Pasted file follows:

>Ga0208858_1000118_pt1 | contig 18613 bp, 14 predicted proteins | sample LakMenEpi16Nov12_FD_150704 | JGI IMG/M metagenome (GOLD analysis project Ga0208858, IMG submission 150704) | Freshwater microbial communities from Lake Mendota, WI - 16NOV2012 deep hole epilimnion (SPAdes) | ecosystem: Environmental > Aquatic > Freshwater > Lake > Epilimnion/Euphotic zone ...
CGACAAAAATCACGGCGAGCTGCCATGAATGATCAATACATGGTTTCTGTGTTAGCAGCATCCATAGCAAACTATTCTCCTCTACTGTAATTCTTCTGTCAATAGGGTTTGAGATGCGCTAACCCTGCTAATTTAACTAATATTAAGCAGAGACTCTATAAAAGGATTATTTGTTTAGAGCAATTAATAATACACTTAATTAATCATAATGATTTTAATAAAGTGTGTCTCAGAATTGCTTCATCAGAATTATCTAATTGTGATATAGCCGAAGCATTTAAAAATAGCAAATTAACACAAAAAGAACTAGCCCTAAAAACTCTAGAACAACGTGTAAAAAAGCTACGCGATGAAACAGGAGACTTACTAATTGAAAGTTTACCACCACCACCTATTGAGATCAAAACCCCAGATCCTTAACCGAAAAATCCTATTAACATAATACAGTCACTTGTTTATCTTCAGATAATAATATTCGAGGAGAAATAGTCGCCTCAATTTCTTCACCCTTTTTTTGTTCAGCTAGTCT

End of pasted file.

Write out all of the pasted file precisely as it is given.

>Ga0208858_1000118_pt1 | contig 18613 bp, 14 predicted proteins | sample LakMenEpi16Nov12_FD_150704 | JGI IMG/M metagenome (GOLD analysis project Ga0208858, IMG submission 150704) | Freshwater microbial communities from Lake Mendota, WI - 16NOV2012 deep hole epilimnion (SPAdes) | ecosystem: Environmental > Aquatic > Freshwater > Lake > Epilimnion/Euphotic zone ...
CGACAAAAATCACGGCGAGCTGCCATGAATGATCAATACATGGTTTCTGTGTTAGCAGCATCCATAGCAAACTATTCTCCTCTACTGTAATTCTTCTGTCAATAGGGTTTGAGATGCGCTAACCCTGCTAATTTAACTAATATTAAGCAGAGACTCTATAAAAGGATTATTTGTTTAGAGCAATTAATAATACACTTAATTAATCATAATGATTTTAATAAAGTGTGTCTCAGAATTGCTTCATCAGAATTATCTAATTGTGATATAGCCGAAGCATTTAAAAATAGCAAATTAACACAAAAAGAACTAGCCCTAAAAACTCTAGAACAACGTGTAAAAAAGCTACGCGATGAAACAGGAGACTTACTAATTGAAAGTTTACCACCACCACCTATTGAGATCAAAACCCCAGATCCTTAACCGAAAAATCCTATTAACATAATACAGTCACTTGTTTATCTTCAGATAATAATATTCGAGGAGAAATAGTCGCCTCAATTTCTTCACCCTTTTTTTGTTCAGCTAGTCT